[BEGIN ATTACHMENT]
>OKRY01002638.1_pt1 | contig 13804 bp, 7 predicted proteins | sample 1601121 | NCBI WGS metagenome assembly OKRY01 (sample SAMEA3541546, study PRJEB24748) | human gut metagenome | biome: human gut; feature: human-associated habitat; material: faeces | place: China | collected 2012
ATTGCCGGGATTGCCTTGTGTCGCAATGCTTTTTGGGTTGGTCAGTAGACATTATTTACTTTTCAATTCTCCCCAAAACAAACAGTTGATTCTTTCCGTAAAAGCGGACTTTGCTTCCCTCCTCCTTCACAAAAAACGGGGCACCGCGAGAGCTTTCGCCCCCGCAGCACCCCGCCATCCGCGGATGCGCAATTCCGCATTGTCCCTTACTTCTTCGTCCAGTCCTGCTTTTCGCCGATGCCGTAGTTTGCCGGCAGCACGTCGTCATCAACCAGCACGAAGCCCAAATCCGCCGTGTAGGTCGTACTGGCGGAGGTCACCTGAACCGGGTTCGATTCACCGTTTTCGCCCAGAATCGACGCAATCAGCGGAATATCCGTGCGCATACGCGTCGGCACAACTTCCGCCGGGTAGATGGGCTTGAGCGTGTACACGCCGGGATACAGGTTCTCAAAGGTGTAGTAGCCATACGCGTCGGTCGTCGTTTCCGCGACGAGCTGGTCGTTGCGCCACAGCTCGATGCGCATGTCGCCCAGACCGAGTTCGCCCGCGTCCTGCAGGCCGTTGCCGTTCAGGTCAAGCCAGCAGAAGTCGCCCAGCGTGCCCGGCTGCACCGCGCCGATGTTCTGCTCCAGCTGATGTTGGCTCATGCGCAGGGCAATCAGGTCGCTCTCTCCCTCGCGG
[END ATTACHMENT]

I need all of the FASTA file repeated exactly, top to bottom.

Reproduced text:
>OKRY01002638.1_pt1 | contig 13804 bp, 7 predicted proteins | sample 1601121 | NCBI WGS metagenome assembly OKRY01 (sample SAMEA3541546, study PRJEB24748) | human gut metagenome | biome: human gut; feature: human-associated habitat; material: faeces | place: China | collected 2012
ATTGCCGGGATTGCCTTGTGTCGCAATGCTTTTTGGGTTGGTCAGTAGACATTATTTACTTTTCAATTCTCCCCAAAACAAACAGTTGATTCTTTCCGTAAAAGCGGACTTTGCTTCCCTCCTCCTTCACAAAAAACGGGGCACCGCGAGAGCTTTCGCCCCCGCAGCACCCCGCCATCCGCGGATGCGCAATTCCGCATTGTCCCTTACTTCTTCGTCCAGTCCTGCTTTTCGCCGATGCCGTAGTTTGCCGGCAGCACGTCGTCATCAACCAGCACGAAGCCCAAATCCGCCGTGTAGGTCGTACTGGCGGAGGTCACCTGAACCGGGTTCGATTCACCGTTTTCGCCCAGAATCGACGCAATCAGCGGAATATCCGTGCGCATACGCGTCGGCACAACTTCCGCCGGGTAGATGGGCTTGAGCGTGTACACGCCGGGATACAGGTTCTCAAAGGTGTAGTAGCCATACGCGTCGGTCGTCGTTTCCGCGACGAGCTGGTCGTTGCGCCACAGCTCGATGCGCATGTCGCCCAGACCGAGTTCGCCCGCGTCCTGCAGGCCGTTGCCGTTCAGGTCAAGCCAGCAGAAGTCGCCCAGCGTGCCCGGCTGCACCGCGCCGATGTTCTGCTCCAGCTGATGTTGGCTCATGCGCAGGGCAATCAGGTCGCTCTCTCCCTCGCGG